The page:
Well I wasn’t looking to hate your set so much as not expecting to take much away from it. The way the record sounds, I figured it would be more of a studio thing, and your live set would go more of a laptop-based route.
That’s something you almost have to ignore when making a record—that idea of, ‘How are we going to recreate this live?’ If you think that way, you’re kinda fucked.
I remember speaking to Chris [Taylor] and Ethan [Silverman] from Terrible Records earlier in the process, and Chris saying, “Dear god, there’s enough laptop guys in the universe now. Don’t be another one.” Now I will gladly see one guy and his laptop if it blows my mind. In fact, I can think of some people who do. There’s a need for backing tracks sometimes, especially when what you’re doing is truly DIY, when you’re writing everything in your bedroom and don’t have the budget or peer network to get great musicians together.
One of your earliest features was in the Guardian</em> a few years ago, and they actually did lump you in with the Toro Y Moi’s and Washed Out’s of the world.
Did they say that? I don’t even know where that weird chillwave association comes.
Well I’m not saying you sound that way. It’s just that sometimes it seems like people can find no other way of classifying solo, sample-based artists.
It’s actually a tag that’s stuck around the past few months. And it confuses me. I understand the genre fusion of those guys. Maybe that’s it—how Washed Out would take an Italo-disco track, slow it down, and sing over the top of it. That tendency is labeled as a particular musical genre but it’s quite meaningless. It makes no sense to me considering how hi-fi some of the recordings are. If I turned around and told [producer] Philippe [Zdar] people think the album is lo-fi, he’d probably have a fit and start sending letter bombs. It’s strange. [Laughs]
Well writers tend to put everything into a tidy box with a little bow on top. And since there aren’t a lot of people making what you’re making, people aren’t sure how to describe it beyond saying, ‘Well, there’s a little bit of funk, and some disco, and some R&B.’
It kinda makes you think if DJ Shadow put Endtroducing… out right now, people would be like ‘it’s a great chillwave album.’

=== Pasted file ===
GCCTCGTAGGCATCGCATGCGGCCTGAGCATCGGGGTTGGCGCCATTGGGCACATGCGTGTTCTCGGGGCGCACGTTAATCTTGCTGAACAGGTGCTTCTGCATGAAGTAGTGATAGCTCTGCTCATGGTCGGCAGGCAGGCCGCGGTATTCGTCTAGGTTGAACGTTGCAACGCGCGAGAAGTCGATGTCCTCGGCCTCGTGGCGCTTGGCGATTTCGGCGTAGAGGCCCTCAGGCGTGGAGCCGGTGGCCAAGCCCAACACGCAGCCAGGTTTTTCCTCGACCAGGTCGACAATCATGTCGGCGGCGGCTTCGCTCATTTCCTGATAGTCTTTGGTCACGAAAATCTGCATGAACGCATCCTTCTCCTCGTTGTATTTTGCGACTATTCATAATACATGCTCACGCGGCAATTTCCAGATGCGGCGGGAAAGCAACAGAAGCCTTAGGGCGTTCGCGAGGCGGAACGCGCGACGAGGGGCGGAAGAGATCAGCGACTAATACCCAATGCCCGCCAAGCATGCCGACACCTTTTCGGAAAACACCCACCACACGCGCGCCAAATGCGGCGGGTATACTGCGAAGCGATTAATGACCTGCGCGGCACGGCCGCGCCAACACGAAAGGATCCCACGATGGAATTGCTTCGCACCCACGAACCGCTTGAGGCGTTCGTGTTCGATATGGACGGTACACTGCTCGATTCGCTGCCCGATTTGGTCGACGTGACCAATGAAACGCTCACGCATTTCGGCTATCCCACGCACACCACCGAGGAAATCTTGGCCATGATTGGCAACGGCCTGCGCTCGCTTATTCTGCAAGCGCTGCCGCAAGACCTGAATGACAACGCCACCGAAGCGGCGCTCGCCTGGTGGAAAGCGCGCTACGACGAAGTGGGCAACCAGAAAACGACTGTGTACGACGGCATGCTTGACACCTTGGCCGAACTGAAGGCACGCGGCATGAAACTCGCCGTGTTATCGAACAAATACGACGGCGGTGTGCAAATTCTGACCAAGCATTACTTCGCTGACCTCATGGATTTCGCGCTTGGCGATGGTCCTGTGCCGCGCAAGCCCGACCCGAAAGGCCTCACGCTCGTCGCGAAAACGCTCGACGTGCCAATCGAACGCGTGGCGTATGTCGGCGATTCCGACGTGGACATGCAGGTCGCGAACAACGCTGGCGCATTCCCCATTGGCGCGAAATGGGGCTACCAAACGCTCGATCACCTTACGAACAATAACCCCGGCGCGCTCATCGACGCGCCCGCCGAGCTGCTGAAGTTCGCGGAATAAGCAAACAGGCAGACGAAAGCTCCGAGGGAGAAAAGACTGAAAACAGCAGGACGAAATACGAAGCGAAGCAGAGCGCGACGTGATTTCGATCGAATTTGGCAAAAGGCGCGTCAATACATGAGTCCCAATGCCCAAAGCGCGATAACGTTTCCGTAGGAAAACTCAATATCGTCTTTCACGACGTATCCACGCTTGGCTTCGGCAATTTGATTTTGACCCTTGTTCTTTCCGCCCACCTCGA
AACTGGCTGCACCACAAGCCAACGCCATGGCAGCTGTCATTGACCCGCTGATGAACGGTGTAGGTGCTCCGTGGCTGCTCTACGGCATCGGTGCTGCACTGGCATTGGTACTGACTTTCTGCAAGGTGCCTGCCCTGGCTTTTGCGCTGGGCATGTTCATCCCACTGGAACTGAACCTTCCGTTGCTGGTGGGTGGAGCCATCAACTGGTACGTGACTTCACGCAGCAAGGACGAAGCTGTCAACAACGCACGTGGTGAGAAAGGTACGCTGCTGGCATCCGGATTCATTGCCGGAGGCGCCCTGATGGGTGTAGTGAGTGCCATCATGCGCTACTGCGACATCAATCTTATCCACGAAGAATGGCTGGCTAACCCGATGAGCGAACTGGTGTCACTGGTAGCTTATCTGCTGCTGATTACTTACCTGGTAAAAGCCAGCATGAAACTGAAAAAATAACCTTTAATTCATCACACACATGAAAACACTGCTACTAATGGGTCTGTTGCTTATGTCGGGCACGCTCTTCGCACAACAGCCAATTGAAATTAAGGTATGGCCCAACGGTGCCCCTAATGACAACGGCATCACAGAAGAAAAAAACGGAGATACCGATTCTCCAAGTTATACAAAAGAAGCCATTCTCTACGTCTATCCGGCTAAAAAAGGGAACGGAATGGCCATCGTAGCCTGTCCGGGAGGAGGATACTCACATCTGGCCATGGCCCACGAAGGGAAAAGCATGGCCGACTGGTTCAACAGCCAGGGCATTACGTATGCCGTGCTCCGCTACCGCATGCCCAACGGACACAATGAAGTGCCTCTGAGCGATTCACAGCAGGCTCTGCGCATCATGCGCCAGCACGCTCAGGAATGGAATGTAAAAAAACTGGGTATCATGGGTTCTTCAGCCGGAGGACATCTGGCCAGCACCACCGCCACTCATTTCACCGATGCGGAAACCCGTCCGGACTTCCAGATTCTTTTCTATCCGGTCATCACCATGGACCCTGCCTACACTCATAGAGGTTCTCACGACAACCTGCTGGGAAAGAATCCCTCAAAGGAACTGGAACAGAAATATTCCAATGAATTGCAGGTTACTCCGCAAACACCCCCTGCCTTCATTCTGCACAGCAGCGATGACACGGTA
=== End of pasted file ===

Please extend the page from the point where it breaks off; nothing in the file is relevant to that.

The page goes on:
God, I hope not.
Yeah, and they’d be like, ‘Hey, have you heard that Aphex Twin—Selected Ambient Works? It’s such a great chillwave album.’ It’s like, ‘Come on guys, be a little more creative.’
“Back then, there was this simple idea of ‘I’ll dance to something if it’s good, even if it’s only the first time I heard it and it’s really fucking weird’”
I’m curious how you got into the music that clearly influenced this record. A lot of it sounds like the records you’d hear at classic clubs like the [Paradise] Garage in the late ’70s and early ’80s. Did you discover a lot of music through reading about that era, and listening to old mixes?
Yeah, I went through a serious research phase where I couldn’t get enough information about that whole moment in time. It really fascinated me, right down to something as simple as the positive energy of this music. I’d been checking out track from the Garage on YouTube, and it was the only time in my life where 100-percent of the YouTube comments were positive. That in and of itself seemed like a miraculous occurrence. It made me think, ‘Who the hell are these people who don’t have a bad word to say about each other or the music itself?’
But yeah, I watched Maestro, the Larry Levan documentary; I read the Bill Brewster book (Last Night a DJ Saved My Life); I read the Tim Lawrence book (Love Saves the Day) about the New York scene. And then I read Arthur Russell’s biography, Chic: the Politics of Disco, then another Chic biography, and the new Nile Rodgers book (Le Freak). All of it started to float together. It really says something about a moment in time where people were open-minded and there was a generosity of spirit where you could collaborate with anyone and people would receive it with open arms.